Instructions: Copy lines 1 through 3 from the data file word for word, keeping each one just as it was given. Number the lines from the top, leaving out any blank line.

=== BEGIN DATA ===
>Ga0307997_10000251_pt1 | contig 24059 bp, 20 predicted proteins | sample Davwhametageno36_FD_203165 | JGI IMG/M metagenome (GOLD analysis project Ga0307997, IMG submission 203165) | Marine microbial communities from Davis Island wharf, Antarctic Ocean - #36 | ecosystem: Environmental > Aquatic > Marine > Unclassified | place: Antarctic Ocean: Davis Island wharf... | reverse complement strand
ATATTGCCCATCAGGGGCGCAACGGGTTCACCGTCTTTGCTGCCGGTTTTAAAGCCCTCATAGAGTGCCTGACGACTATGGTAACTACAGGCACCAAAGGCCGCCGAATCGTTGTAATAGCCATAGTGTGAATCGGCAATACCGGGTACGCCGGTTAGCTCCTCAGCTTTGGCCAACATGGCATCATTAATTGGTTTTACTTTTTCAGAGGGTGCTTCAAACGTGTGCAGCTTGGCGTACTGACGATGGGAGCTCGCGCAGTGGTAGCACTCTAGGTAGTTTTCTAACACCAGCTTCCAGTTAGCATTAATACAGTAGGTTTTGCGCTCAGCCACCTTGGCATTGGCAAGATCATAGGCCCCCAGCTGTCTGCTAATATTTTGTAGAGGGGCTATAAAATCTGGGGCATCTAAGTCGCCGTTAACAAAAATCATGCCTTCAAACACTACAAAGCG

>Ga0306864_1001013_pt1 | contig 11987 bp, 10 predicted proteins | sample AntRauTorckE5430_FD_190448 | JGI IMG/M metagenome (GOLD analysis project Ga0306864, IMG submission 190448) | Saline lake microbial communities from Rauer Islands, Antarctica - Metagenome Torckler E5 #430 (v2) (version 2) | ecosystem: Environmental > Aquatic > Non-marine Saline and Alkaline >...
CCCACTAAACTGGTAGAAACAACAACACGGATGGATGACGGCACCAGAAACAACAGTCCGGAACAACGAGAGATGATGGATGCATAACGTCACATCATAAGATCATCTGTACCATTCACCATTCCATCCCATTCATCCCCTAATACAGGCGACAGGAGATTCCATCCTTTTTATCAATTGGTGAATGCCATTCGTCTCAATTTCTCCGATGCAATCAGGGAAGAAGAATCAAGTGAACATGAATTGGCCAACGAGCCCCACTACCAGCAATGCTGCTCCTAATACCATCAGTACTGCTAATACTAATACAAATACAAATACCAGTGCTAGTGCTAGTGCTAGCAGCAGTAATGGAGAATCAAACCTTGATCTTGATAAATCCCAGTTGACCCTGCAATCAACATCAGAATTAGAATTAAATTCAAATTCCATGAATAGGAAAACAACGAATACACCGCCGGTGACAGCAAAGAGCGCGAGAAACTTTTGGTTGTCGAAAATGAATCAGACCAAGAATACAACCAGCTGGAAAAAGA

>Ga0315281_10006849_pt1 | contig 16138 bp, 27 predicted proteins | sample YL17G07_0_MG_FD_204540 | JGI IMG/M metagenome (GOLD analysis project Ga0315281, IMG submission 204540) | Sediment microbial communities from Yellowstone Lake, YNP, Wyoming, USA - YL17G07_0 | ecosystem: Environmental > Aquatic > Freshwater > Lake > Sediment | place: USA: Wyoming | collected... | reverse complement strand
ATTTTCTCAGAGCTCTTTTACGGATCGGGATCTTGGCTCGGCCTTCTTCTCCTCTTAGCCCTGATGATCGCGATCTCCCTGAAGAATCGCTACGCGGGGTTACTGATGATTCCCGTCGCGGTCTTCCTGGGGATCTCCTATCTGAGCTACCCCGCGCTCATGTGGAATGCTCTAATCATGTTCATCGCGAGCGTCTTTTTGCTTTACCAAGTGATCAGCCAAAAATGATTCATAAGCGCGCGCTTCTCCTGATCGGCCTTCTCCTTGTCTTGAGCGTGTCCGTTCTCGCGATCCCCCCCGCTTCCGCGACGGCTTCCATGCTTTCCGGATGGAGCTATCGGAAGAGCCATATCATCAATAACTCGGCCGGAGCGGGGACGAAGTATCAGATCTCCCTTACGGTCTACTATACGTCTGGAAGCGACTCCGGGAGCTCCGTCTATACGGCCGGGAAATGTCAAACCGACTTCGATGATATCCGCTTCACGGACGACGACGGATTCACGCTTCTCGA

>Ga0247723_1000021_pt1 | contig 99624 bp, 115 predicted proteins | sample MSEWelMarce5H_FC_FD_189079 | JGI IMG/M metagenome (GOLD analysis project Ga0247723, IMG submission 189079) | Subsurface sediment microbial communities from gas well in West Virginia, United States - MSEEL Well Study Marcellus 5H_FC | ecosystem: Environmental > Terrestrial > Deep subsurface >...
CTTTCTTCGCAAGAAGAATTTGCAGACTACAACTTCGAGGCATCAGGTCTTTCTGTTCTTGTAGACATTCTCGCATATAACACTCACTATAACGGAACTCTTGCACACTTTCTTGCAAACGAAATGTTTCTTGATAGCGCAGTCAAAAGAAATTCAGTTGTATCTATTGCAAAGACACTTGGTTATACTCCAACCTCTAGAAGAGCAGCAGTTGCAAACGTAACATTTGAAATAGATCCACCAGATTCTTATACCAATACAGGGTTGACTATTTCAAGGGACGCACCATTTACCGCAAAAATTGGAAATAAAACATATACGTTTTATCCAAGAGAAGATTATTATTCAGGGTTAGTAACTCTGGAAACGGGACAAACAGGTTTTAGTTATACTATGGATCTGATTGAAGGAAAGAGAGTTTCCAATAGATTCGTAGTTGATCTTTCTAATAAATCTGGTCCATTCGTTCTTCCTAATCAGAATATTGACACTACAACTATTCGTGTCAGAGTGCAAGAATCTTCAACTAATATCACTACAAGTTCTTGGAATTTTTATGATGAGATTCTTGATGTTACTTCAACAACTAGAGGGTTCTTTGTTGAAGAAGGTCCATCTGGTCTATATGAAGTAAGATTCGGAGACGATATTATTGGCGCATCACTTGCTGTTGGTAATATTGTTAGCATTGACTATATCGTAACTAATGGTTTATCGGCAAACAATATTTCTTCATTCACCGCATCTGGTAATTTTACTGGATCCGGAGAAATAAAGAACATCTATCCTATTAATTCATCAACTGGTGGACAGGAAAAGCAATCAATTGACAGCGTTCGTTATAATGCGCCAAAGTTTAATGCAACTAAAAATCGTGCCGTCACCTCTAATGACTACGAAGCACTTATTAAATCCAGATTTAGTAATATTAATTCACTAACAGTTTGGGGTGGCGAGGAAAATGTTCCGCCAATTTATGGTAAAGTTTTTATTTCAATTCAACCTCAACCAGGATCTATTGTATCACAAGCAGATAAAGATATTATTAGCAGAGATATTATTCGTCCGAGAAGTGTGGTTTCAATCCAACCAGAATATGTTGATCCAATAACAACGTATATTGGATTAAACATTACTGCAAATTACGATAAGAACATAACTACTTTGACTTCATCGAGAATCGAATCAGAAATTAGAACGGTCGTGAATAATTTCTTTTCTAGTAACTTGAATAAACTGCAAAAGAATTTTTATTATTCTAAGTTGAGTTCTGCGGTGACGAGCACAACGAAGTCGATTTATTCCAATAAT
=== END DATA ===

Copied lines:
>Ga0307997_10000251_pt1 | contig 24059 bp, 20 predicted proteins | sample Davwhametageno36_FD_203165 | JGI IMG/M metagenome (GOLD analysis project Ga0307997, IMG submission 203165) | Marine microbial communities from Davis Island wharf, Antarctic Ocean - #36 | ecosystem: Environmental > Aquatic > Marine > Unclassified | place: Antarctic Ocean: Davis Island wharf... | reverse complement strand
ATATTGCCCATCAGGGGCGCAACGGGTTCACCGTCTTTGCTGCCGGTTTTAAAGCCCTCATAGAGTGCCTGACGACTATGGTAACTACAGGCACCAAAGGCCGCCGAATCGTTGTAATAGCCATAGTGTGAATCGGCAATACCGGGTACGCCGGTTAGCTCCTCAGCTTTGGCCAACATGGCATCATTAATTGGTTTTACTTTTTCAGAGGGTGCTTCAAACGTGTGCAGCTTGGCGTACTGACGATGGGAGCTCGCGCAGTGGTAGCACTCTAGGTAGTTTTCTAACACCAGCTTCCAGTTAGCATTAATACAGTAGGTTTTGCGCTCAGCCACCTTGGCATTGGCAAGATCATAGGCCCCCAGCTGTCTGCTAATATTTTGTAGAGGGGCTATAAAATCTGGGGCATCTAAGTCGCCGTTAACAAAAATCATGCCTTCAAACACTACAAAGCG

>Ga0306864_1001013_pt1 | contig 11987 bp, 10 predicted proteins | sample AntRauTorckE5430_FD_190448 | JGI IMG/M metagenome (GOLD analysis project Ga0306864, IMG submission 190448) | Saline lake microbial communities from Rauer Islands, Antarctica - Metagenome Torckler E5 #430 (v2) (version 2) | ecosystem: Environmental > Aquatic > Non-marine Saline and Alkaline >...